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O-Zone: Perfect day

JACKSONVILLE – Let's get to it … Pradeep from Bangalore, India:
Hi, John: One thing about current regime is it is placing players in situations to succeed compared to previous regimes. Be it taking pressure off Blake Bortles by taking away media attention from him while allowing him to improve or designing the game plan to help Bortles to succeed – it has started paying dividends now. It's awesome. Isn't it?
John: Bortles is indeed improving, but I don't know how much the regime "easing the pressure" has to do with it. Bortles still talks to the media once a week as required under NFL rules, and he speaks to the media after games. A lot of NFL quarterbacks don't do much more on a weekly basis, honestly. But I never got the idea that the media spotlight ever bothered Bortles all that much. He's a guy who has dealt with criticism, questions and spotlight well in his four seasons. As far as the game plan helping Bortles succeed … yes, the Jaguars are focusing on the run, but it's not as if the game plan has been pared down to allow him to succeed. He has handled the game plan and the offense exceedingly well this season. He also continues to improve in this area. Remember, Bortles is playing with two rookie wide receivers, a fullback in his first season with the team, a rookie left tackle and a rookie running back. Those players lean heavily on Bortles' command of the offense and he is handling that responsibility far better than many people seem to believe.
Nick from Palatka, FL:
Mr. Zone, I have noticed that the Jags have a player who can read punt return coverages in a split second, can obliterate gunners trying to down punts deep, caught a key third-down pass late against the Los Angeles Chargers and has been named AFC Special Teams Player of the Week ... twice. How does such talent go undrafted, languish in the league for a year, then have to sleep in his car while awaiting participation on a practice squad? How does such an impact player get missed? Does he "not practice well?"
John: Jaydon Mickens didn't return punts in college and worked to develop the skill set – i.e., catching the punt, moving quickly upfield – while in Oakland last season on the practice squad. According to Jaguars special teams coordinator Joe DeCamillis, Mickens worked at the skill while in Oakland, and the Jaguars decided to give him a chance earlier this season when they really weren't getting production from the position. As it turned out, he could do it well. How did the Raiders not see it when he was there? He didn't get the opportunity. The Jaguars gave him one here and the timing is right. It happens.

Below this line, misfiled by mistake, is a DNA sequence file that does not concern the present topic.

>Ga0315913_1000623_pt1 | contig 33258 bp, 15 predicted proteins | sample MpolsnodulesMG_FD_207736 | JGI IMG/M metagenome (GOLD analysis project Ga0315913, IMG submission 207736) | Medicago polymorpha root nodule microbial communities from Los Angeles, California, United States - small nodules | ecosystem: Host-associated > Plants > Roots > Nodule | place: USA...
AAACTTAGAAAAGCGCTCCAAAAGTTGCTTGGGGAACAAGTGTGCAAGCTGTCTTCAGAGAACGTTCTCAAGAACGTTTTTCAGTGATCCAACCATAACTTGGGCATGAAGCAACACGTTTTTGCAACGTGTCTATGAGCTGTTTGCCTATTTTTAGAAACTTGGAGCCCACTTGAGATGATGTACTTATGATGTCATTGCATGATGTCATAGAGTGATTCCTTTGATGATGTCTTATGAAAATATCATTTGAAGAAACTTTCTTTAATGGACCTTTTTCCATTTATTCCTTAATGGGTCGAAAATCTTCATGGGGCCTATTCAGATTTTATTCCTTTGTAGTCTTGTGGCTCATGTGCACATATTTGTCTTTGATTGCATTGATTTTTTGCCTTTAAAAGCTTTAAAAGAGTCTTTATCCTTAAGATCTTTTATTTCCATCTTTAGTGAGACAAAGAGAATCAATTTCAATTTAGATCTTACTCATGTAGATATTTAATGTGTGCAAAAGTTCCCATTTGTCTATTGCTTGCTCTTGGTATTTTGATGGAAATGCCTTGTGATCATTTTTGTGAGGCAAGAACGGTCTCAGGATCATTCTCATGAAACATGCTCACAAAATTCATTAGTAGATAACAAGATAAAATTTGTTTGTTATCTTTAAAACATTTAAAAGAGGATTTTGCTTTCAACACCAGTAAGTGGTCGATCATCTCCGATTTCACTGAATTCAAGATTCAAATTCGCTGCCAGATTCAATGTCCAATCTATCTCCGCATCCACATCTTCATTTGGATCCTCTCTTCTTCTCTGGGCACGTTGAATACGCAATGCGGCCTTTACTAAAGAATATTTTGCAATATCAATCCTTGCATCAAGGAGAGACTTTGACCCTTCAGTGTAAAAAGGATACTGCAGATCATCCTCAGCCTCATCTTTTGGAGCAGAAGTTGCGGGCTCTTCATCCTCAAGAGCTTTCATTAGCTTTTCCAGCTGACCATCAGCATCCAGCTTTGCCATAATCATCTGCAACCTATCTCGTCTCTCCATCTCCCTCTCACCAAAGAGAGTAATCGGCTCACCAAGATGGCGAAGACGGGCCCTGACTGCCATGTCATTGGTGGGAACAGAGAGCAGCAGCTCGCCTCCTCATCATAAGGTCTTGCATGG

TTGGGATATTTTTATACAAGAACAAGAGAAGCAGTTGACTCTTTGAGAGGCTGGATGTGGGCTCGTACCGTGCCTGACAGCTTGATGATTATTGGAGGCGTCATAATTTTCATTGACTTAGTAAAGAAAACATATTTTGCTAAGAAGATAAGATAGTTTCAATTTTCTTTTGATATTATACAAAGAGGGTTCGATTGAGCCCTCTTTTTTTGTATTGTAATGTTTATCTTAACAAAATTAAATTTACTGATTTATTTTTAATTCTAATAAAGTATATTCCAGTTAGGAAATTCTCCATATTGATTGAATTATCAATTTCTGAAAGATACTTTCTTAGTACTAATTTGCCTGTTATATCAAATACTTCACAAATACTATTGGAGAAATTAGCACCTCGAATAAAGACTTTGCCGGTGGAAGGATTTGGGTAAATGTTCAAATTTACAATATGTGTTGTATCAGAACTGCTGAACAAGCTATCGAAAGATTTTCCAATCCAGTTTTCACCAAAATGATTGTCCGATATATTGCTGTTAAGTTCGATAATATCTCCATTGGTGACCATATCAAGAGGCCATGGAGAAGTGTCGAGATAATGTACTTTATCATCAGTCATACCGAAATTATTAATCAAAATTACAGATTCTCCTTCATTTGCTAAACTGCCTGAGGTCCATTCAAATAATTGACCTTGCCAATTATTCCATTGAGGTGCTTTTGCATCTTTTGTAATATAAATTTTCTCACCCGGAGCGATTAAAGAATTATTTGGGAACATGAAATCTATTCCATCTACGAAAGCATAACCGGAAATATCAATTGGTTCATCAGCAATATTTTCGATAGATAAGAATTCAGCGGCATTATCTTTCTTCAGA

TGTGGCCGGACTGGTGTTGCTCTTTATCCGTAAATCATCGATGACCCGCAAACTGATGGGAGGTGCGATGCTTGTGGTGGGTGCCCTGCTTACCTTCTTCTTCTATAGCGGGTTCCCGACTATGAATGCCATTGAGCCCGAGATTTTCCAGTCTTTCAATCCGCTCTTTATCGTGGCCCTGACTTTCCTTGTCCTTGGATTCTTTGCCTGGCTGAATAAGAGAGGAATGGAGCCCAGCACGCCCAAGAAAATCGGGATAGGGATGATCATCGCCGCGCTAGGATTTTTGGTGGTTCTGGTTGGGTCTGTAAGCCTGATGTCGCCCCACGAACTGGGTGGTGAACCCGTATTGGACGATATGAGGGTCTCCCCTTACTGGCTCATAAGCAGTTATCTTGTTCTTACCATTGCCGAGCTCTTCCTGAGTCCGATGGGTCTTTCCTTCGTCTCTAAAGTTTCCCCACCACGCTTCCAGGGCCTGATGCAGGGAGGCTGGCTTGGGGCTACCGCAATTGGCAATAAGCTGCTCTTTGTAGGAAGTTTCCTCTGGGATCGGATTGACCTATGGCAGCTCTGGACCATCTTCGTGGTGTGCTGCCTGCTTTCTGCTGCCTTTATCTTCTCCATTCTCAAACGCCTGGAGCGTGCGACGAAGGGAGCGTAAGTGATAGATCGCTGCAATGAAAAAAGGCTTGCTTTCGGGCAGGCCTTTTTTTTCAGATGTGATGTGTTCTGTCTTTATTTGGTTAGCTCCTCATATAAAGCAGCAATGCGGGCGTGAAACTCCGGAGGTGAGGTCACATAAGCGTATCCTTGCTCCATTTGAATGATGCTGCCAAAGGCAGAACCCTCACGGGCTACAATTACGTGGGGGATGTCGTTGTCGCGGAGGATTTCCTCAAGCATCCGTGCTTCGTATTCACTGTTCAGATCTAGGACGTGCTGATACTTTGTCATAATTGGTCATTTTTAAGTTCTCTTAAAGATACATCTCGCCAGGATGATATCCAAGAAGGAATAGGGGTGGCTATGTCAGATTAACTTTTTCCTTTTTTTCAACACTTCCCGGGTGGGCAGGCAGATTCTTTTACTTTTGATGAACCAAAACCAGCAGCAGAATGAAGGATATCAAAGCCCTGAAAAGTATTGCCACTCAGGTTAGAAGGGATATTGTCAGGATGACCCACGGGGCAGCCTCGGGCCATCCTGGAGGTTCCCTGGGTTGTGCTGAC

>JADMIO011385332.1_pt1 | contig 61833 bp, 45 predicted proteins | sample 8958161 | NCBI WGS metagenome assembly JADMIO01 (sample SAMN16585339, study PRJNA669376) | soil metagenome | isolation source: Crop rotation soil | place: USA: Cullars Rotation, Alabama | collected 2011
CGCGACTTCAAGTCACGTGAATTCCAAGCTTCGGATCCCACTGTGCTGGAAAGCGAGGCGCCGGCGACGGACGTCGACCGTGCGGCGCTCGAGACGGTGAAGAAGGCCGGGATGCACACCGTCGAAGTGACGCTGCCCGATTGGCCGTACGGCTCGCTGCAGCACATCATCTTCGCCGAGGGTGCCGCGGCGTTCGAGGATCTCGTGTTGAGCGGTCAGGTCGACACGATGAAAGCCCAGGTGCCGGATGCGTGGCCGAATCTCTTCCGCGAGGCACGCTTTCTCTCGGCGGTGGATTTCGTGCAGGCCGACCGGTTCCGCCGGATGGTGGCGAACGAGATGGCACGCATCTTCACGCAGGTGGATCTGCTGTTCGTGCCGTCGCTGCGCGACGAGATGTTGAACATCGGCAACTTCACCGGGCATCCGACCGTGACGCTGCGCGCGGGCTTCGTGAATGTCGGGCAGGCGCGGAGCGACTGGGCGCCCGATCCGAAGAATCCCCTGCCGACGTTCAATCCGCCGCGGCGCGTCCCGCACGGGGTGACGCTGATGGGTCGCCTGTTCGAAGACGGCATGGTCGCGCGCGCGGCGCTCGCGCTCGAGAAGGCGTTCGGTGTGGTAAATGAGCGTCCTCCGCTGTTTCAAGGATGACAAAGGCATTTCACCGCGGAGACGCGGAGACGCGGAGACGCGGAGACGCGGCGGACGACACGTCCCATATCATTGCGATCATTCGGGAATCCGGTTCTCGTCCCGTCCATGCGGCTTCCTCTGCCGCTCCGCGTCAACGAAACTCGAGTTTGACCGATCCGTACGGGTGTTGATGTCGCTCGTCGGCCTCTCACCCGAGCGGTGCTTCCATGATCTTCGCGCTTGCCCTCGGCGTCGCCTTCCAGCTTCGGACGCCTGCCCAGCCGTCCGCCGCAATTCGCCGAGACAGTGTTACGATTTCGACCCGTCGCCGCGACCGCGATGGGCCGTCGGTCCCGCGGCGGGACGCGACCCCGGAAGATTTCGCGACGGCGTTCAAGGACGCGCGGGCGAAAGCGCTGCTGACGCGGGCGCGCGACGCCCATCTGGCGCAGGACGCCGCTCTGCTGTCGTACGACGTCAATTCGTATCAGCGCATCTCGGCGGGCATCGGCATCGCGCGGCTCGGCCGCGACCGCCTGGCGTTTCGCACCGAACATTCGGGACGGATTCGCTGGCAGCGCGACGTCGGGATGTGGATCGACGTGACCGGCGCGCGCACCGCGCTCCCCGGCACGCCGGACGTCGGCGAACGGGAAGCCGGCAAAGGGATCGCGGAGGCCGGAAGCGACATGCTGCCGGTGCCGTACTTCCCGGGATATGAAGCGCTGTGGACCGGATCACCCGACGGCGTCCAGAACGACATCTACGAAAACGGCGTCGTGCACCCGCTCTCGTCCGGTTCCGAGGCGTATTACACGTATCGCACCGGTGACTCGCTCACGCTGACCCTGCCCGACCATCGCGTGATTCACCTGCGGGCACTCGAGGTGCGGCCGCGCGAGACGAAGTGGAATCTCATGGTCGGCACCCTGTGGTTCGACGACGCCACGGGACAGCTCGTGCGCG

Scott from Rehoboth Beach, DE:
This is about the "respect" comments. Whatever drives our boys to be the best, let it!
John: #DTWD
Juggernautz from Yulee, FL:
Which team winning the Patriots-Steelers game would benefit us the most?
John: The most probable answer is the Steelers. If they beat the Patriots and the Jaguars win the rest of their games, the Jaguars would be assured of at least the No. 2 seed in the AFC playoffs. If the Patriots win Sunday, the Jaguars would need to win the rest of their games and have the Steelers lose at least once more and/or the Patriots lose their final two games to improve their playoff seeding.
Nick from Las Vegas, NV:
I would think we won't have to worry about the Jags not having any prime-time games next year.
John: I don't worry about this much, anyway. Remember: the ideal schedule for crusty sportswriters is a 16-game slate of 1 p.m. home games. That way I'm home under the blankee at a decent hour. But if you pine for prime time, you likely shall pine no more. If this team makes the playoffs it will be in prime time next season – and if the Jaguars continue to play as they are playing, it won't be long until they're a good prime-time draw. This team is entertaining with some likeable, watchable personalities. And they have some players opposing fans will love to hate. That makes for a good watch.
Dylan from Tulsa, OK:
Doug Marrone, coach of the year? He's playing with four rookies in key spots on offense (one an undrafted free agent), dealt with the loss of a superstar receiver and a No. 2 receiver, and has turned Blake Bortles around for the better all while turning a three-win team into a playoff-caliber team. Will he win it?